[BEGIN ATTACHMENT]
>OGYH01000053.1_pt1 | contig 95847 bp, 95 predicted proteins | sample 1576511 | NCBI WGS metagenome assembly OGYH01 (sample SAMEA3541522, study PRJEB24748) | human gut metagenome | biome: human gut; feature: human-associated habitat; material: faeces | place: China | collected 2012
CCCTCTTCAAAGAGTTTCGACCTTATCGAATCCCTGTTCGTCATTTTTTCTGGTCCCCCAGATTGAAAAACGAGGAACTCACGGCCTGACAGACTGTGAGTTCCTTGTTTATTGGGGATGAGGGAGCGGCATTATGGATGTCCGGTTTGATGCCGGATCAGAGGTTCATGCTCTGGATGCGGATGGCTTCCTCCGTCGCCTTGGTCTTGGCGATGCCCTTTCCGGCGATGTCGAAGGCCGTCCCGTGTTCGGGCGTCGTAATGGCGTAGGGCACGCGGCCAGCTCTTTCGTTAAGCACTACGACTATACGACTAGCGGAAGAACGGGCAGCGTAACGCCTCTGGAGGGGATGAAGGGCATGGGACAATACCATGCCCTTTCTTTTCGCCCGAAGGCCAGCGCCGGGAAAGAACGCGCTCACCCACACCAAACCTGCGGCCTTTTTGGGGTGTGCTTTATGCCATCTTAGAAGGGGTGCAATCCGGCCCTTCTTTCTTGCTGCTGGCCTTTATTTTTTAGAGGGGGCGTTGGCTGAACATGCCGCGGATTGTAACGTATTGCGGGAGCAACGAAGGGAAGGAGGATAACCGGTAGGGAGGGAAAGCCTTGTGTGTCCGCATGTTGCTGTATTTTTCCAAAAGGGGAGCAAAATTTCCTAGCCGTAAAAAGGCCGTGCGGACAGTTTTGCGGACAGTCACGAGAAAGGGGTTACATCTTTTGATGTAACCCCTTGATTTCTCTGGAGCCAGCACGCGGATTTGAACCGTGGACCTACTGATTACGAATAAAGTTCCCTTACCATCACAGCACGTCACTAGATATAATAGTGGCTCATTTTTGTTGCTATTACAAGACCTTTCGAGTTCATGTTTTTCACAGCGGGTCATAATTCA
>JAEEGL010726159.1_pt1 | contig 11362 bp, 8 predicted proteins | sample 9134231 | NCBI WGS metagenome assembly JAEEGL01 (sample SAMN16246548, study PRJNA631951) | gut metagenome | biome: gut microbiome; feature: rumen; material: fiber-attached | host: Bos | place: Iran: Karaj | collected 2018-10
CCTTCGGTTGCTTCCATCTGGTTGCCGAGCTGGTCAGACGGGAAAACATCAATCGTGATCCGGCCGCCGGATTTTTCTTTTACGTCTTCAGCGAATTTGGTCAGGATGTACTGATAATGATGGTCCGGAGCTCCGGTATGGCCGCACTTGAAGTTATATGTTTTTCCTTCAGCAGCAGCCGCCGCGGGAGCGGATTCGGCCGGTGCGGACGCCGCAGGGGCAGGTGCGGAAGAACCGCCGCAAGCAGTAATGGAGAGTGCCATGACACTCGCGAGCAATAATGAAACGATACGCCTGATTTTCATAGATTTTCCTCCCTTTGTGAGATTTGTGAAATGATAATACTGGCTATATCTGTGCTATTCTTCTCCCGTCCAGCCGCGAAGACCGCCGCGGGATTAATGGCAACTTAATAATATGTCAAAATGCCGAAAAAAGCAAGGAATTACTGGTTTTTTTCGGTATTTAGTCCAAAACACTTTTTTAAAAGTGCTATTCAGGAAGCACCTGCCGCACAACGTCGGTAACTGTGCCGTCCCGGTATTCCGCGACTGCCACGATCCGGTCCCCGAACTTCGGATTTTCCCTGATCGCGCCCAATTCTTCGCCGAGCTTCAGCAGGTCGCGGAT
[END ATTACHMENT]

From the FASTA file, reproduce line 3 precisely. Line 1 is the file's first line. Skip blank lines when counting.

>JAEEGL010726159.1_pt1 | contig 11362 bp, 8 predicted proteins | sample 9134231 | NCBI WGS metagenome assembly JAEEGL01 (sample SAMN16246548, study PRJNA631951) | gut metagenome | biome: gut microbiome; feature: rumen; material: fiber-attached | host: Bos | place: Iran: Karaj | collected 2018-10